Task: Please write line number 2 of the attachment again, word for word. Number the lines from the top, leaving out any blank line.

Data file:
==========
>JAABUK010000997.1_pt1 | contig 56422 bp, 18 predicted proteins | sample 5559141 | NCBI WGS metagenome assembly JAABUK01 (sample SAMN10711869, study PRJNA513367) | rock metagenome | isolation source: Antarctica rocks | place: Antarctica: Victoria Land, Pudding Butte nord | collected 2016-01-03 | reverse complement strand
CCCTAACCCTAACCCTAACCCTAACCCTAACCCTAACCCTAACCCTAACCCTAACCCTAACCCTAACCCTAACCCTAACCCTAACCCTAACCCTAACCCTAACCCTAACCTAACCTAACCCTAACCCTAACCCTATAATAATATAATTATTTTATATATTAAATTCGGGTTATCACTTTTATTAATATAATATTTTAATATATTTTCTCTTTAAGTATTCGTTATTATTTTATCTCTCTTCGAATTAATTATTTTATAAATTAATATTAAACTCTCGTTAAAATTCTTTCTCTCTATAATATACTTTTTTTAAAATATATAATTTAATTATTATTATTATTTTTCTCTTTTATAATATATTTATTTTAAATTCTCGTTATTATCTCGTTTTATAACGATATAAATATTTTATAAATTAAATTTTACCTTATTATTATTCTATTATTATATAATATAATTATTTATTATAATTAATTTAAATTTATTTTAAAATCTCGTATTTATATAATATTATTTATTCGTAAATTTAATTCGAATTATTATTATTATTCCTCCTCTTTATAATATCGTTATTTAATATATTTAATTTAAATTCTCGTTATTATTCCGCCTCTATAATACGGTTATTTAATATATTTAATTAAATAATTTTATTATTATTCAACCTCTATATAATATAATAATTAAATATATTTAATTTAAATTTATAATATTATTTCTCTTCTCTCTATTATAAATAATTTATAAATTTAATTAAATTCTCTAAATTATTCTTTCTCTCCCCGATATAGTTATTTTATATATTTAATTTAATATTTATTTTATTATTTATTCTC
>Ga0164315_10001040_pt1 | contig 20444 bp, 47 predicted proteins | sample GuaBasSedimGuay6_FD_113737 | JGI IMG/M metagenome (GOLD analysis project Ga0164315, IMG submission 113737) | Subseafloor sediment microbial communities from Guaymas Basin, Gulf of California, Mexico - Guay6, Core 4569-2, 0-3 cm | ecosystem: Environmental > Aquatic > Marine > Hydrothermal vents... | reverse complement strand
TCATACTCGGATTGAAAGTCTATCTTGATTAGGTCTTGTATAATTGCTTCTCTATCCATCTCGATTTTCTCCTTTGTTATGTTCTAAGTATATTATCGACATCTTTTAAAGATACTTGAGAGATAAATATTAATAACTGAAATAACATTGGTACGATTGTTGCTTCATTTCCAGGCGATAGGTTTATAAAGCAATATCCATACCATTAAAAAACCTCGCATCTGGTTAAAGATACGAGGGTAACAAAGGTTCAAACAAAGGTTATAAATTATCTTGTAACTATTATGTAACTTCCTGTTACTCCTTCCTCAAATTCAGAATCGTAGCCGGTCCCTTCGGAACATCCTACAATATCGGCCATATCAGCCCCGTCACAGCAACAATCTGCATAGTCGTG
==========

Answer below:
CCCTAACCCTAACCCTAACCCTAACCCTAACCCTAACCCTAACCCTAACCCTAACCCTAACCCTAACCCTAACCCTAACCCTAACCCTAACCCTAACCCTAACCCTAACCTAACCTAACCCTAACCCTAACCCTATAATAATATAATTATTTTATATATTAAATTCGGGTTATCACTTTTATTAATATAATATTTTAATATATTTTCTCTTTAAGTATTCGTTATTATTTTATCTCTCTTCGAATTAATTATTTTATAAATTAATATTAAACTCTCGTTAAAATTCTTTCTCTCTATAATATACTTTTTTTAAAATATATAATTTAATTATTATTATTATTTTTCTCTTTTATAATATATTTATTTTAAATTCTCGTTATTATCTCGTTTTATAACGATATAAATATTTTATAAATTAAATTTTACCTTATTATTATTCTATTATTATATAATATAATTATTTATTATAATTAATTTAAATTTATTTTAAAATCTCGTATTTATATAATATTATTTATTCGTAAATTTAATTCGAATTATTATTATTATTCCTCCTCTTTATAATATCGTTATTTAATATATTTAATTTAAATTCTCGTTATTATTCCGCCTCTATAATACGGTTATTTAATATATTTAATTAAATAATTTTATTATTATTCAACCTCTATATAATATAATAATTAAATATATTTAATTTAAATTTATAATATTATTTCTCTTCTCTCTATTATAAATAATTTATAAATTTAATTAAATTCTCTAAATTATTCTTTCTCTCCCCGATATAGTTATTTTATATATTTAATTTAATATTTATTTTATTATTTATTCTC